Davos, Alexandria Ocasio-Cortez, Elizabeth Warren, Scott Minerd
Photo credit: DonkeyHotey / WhoWhatWhy (CC BY-SA 2.0) See complete attribution below.

How scared should the uber-rich be of Alexandria Ocasio-Cortez and Elizabeth Warren? We are about to find out. OPINION

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It is truly ironic that the world’s “elite” who gathered in Davos this week claim to be puzzled that people across the globe — frustrated by stagnating standards of living — are falling prey to nationalists and populists. To find the answer to this riddle, many of them could have saved the trip to Switzerland on their private jets and taken a long, hard look in the mirror instead — because they are the problem.

It’s really not so difficult: The greed of corporations and a few individuals has resulted in their amassing huge piles of money while leaving behind just about everybody else. An increasing number of people seem to be waking up to that fact.

But the claim that the Davos crowd is worried about populism and nationalism rings hollow. Many of the companies represented at the summit will gladly do business with anybody if it’s good for their bottom line. Case in point is the appearance of Brazilian President Jair Bolsonaro, the recently elected right-wing populist, who promised a tax-cutting, privatization agenda in his remarks. Oh, and the Saudis were also in Davos.

It seems pretty clear that the politicians and captains of industry rubbing elbows at the summit realize that the rise of populism is fueled by anger at the inequality that is playing out for everybody to see. Headlines like this aren’t helping their cause: “The top 26 billionaires own $1.4 trillion – as much as 3.8 billion other people.”

So maybe these “elites” are not really confused as to why people are getting frustrated but rather why now. After all, especially in the US, they have successfully conned the masses into believing that ordinary people will benefit from this accumulation of wealth, which will somehow “trickle down.”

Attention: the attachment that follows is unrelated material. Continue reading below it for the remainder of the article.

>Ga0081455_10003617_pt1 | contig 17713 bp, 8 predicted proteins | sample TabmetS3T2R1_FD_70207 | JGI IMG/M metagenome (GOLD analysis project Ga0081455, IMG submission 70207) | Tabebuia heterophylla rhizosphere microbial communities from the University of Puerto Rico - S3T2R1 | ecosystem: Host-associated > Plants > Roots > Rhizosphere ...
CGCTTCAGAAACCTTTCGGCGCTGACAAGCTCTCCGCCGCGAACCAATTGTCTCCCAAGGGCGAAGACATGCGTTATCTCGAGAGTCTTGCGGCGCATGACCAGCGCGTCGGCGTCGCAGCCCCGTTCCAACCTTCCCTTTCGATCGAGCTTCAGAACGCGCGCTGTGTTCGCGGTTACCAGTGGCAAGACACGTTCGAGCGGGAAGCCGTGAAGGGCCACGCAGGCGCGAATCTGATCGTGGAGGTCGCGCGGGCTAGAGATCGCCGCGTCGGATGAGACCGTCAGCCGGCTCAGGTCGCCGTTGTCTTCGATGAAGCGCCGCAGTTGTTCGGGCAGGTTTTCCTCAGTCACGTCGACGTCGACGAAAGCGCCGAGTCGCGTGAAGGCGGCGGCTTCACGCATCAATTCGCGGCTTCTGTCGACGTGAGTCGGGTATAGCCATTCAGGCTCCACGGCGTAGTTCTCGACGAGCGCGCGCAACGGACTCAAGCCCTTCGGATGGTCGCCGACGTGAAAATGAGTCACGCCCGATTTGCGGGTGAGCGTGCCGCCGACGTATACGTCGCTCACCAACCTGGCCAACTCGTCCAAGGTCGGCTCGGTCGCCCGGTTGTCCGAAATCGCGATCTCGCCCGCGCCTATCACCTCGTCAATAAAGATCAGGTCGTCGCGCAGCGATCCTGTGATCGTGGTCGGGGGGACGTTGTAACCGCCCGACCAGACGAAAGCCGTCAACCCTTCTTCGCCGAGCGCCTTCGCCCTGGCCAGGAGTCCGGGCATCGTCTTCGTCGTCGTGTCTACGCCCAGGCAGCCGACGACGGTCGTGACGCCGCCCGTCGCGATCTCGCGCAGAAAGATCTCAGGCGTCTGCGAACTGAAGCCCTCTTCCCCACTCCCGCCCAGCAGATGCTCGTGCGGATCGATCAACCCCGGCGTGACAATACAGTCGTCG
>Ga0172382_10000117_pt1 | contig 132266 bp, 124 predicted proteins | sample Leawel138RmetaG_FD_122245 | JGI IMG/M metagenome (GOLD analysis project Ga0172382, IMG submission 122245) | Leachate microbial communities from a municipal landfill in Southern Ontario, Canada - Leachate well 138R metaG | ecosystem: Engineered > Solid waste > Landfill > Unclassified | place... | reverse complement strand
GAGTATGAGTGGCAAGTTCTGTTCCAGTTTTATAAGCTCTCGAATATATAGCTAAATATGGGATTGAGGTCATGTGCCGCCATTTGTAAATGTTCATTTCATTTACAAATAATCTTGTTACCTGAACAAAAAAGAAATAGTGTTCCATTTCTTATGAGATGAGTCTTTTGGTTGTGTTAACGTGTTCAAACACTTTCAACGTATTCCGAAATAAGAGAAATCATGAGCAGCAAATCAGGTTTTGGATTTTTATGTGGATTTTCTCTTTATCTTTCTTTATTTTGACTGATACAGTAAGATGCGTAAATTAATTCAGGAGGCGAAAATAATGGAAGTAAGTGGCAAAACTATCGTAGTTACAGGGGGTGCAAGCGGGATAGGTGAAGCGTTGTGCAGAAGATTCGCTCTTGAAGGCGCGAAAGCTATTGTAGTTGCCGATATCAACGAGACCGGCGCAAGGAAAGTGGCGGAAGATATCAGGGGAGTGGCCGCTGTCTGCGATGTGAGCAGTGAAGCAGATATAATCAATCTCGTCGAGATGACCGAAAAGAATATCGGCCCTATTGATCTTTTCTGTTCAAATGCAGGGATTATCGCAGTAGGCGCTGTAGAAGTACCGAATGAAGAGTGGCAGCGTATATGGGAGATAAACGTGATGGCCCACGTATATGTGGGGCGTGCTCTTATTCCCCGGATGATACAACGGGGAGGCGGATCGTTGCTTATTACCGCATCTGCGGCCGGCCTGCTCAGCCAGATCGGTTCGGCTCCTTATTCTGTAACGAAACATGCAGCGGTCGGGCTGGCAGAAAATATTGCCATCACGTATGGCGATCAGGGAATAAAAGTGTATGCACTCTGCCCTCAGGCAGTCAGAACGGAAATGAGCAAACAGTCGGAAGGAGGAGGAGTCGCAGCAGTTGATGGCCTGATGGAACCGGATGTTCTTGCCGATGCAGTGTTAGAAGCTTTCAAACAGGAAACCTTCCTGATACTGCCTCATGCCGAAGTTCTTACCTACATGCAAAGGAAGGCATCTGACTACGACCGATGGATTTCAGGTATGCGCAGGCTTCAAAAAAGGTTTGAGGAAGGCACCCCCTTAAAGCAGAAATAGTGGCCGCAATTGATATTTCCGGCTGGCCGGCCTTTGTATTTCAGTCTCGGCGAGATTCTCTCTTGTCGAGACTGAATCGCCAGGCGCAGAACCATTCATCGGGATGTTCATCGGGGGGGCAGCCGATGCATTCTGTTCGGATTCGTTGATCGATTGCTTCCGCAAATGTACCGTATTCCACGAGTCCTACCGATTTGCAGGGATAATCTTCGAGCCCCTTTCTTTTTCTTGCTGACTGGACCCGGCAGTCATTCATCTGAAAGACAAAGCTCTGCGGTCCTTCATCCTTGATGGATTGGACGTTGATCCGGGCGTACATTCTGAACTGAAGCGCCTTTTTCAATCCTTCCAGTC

That, too, is no big mystery. In the wake of the 2008 financial meltdown, only those at the top have recovered — and prospered — while the middle class is falling behind. Instead of addressing this growing problem, the Trump administration and Republicans in Washington handed a massive tax cut to corporations and those at the top.

This is not just happening in the US. A recent report commissioned by the Green Party in Germany shows that major corporations throughout Europe are gaming the system and paying much less in taxes than they are supposed to.

Which begs the question: If it’s so apparent why people are unhappy and why now, and if the Davos crowd has no qualms about palling around with populists and repressive regimes, what are they really worried about?

Could it be that they are coming to realize that they have squeezed the rest of the world too much and that things might get ugly?

The violent yellow-jacket protests in France could be a harbinger of what’s to come elsewhere in the world. At its root, that movement is about regular people objecting to being burdened with more taxes while the rich keep getting richer.

It’s interesting that this is starting in France, a country with a history of dealing rather harshly with fat cats. Let’s just say that US Commerce Secretary Wilbur Ross, who doesn’t seem to understand why not getting a paycheck would be a hardship for the 800,000 government workers affected by the shutdown, might have found himself on a guillotine in a Paris square had he made such an obtuse comment in another era.

It’s no surprise that one of the politicians in Davos who figured out what is happening is Bruno Le Maire, the French Minister of the Economy and Finance.

“I think that capitalism is not on the right track,” he told CNN this week, adding that his biggest worry is inequality in the world.